LAS VEGAS- When it was announced that the Colorado State men’s basketball team would be losing three players to academic ineligibility in early January, most people wrote off the Rams with three months remaining in the season.
A division one basketball team winning the conference with only seven players sounded more like the plot to a cheesy Disney basketball movie than a realistic goal, but after winning 12-of-14 contests and making it all the way to the Mountain West Tournament final, the Rams had the opportunity to do just that.
“It means a lot to us, coach (Eustachy) and the community,” Prentiss Nixon said, referring to how the team has performed under tough circumstances. “We go out every day and compete, no matter how many guys we have on the roster that are active to play. This team had the most heart that I’ve ever seen, as a team I’ve ever been on, the most heart. It won’t stop. It won’t quit ever.”
After throttling Air Force Thursday night and erasing a 13 point deficit to beat San Diego State late Friday night/early Saturday morning, the Rams had less than 24 hours to prepare for the conference’s top-seed, the Nevada Wolfpack.
“We just played with a lot of heart every game,” Mountain West Player of the Year Gian Clavell said of his team’s performance this week. “We don’t want to lose. We want to do whatever it takes to win.”
Unfortunately for Larry Eustachy’s Rams, the sand in their hourglass ran a little too thin this weekend, as CSU would ultimately lose the Mountain West Tournament championship game 79-71 to the conference’s regular season champions.
Playing in front of a national TV audience, CSU came out of the gate and struggled to score initially, as the Wolfpack jumped out to an early double-digit lead that stretched as far as 16 points. Led by senior guard Marcus Marshall and sophomore forward Jordan Caroline, who totalled 21 and 23 points respectively, Nevada appeared to be running away with the title without much fight from the Rams.
Then, just like this this team has done throughout the season, CSU came storming back; starting with a J.D. Paige 3-pointer at the end of the first half and continuing with a 6-0 run by the Rams to open the second. By midway through the second half, CSU came all the way back to tie the game at 51.
“I’m most proud of our guys,” head coach Larry Eustachy said of his team. “They battled. They never gave up. They fought through a lot of adversity that was happening out on that court. They were perfect, perfect professionals out there. I thought they handled themselves extremely well.”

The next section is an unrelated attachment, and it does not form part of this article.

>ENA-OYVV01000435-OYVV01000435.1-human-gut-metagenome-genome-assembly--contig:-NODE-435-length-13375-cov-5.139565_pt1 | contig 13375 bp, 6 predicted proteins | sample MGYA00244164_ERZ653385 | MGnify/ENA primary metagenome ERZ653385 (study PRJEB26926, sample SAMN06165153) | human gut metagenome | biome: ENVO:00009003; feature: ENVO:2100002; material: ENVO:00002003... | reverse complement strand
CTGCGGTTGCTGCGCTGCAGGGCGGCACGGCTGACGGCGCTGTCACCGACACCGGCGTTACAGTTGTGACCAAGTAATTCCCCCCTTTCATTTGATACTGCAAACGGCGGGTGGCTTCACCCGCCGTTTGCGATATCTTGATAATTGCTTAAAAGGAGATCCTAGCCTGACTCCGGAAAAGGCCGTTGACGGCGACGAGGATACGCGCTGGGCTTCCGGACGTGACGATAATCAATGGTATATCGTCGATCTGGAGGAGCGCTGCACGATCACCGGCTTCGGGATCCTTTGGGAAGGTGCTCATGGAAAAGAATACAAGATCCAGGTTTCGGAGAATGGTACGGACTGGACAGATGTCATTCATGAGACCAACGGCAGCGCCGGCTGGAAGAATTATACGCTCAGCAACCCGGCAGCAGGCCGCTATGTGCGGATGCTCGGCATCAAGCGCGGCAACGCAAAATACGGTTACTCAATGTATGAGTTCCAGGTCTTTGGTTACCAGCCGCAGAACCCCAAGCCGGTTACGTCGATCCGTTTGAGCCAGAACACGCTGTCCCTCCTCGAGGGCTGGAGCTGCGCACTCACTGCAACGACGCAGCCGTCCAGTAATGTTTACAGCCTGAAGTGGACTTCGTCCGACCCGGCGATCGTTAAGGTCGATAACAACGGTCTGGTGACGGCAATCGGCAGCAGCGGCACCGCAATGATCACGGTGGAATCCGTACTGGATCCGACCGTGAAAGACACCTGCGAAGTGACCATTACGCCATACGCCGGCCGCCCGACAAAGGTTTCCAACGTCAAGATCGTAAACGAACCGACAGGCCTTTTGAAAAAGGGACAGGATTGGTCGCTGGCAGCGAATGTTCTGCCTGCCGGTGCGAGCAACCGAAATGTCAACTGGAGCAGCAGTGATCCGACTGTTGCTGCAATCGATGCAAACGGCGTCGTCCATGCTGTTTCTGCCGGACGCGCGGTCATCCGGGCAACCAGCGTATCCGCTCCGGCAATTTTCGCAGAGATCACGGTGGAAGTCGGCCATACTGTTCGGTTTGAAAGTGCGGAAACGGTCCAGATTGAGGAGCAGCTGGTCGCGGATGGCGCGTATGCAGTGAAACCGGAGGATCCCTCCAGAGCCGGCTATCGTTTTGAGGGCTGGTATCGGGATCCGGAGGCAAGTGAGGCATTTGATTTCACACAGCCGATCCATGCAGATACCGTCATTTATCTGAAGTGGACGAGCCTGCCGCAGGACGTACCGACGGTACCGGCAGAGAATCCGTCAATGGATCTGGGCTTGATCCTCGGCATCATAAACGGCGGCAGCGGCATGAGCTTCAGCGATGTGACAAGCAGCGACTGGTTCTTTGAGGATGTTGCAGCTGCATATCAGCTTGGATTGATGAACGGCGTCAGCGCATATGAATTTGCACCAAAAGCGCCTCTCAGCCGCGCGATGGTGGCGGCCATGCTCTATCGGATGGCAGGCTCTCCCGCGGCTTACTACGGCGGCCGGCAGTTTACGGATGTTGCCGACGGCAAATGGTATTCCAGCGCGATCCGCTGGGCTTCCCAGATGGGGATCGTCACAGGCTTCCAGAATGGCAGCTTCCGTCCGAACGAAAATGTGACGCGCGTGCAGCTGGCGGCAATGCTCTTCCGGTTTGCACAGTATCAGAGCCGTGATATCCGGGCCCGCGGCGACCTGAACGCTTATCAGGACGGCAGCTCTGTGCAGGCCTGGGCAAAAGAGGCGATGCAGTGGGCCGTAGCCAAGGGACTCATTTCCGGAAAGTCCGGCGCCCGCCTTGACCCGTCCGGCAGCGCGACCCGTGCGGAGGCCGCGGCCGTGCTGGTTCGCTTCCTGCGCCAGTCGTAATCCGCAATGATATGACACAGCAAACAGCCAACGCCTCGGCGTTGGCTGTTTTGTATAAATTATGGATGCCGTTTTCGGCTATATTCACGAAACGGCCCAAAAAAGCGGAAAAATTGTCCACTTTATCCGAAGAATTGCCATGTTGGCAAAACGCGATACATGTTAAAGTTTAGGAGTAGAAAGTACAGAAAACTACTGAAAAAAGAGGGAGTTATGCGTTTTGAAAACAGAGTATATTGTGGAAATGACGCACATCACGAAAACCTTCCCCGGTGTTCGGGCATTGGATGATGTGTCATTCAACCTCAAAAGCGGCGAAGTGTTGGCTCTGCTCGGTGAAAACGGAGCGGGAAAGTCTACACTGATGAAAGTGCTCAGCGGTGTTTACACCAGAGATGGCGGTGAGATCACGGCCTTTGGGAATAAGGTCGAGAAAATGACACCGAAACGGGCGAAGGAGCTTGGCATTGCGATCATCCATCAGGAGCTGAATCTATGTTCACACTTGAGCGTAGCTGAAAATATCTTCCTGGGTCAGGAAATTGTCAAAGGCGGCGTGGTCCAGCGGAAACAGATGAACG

Ultimately the game came down to free throw shooting. Nevada attempted 34 free throws in the second half alone, making 26 of them. CSU took just 11 free throw attempts in the game and missed five of them.
Two of the Nevada free throws resulted from a second half technical foul on Eustachy, his first of the season. After the game he explained his confusion with the technical foul, but praised his team for responding.
“I called a timeout — legally you can step out on the court and talk to your team during the timeout, and a guy from half court called me for a T,” Eustachy said. “It was very frustrating for these guys and the coaches. But I thought all of us did a great job of handling it and playing through the issues of the discrepancy and still getting it into a basket. Most teams would have lost by 30 points. But these guys just played through.”
Clavell (30) and Nixon (23) led the Rams in scoring, combining for 53 of CSU’s 71 points. For their efforts, each of the guards were named to the Mountain West All-Tournament team, along with a trio of Nevada players.
The complete All-Tournament Team is: Gian Clavell (27 ppg, 4.7 rpg), Prentiss Nixon (18 ppg, 5.3 rpg), Cameron Oliver (16.7 ppg, 10.7 rpg), Marcus Marshall (21 ppg, 3.7 apg) and Tournament MVP Jordan Caroline of Nevada (18.3 ppg, 9.3 rpg).
No. 1 Nevada is the first school in Mountain West history to beat the No. 2 seed in the Mountain West Tournament championship game. Prior to today, two-seeds were 7-0 against the top-seed in conference tournament title games.
The Wolfpack is only the third team to win both the regular season title and conference tournament in conference history and the first in the last four years (New Mexico, 2013). With the win, Nevada will receive the league’s automatic bid to the NCAA Tournament. The 64 team field will be announced Sunday evening.
After losing to Nevada, CSU is expected to accept an invitation to the National Invitational Tournament (NIT). “I think this team wants to play, so we’ll see what happens,” Eustachy said. “But it’s a team I’ll always remember. You don’t have a net to cut down or what have you, but you have memories that you won’t ever forget.”
Collegian sports reporter Justin Michael can be reached by email at email@example.com or Twitter @JustinTMichael.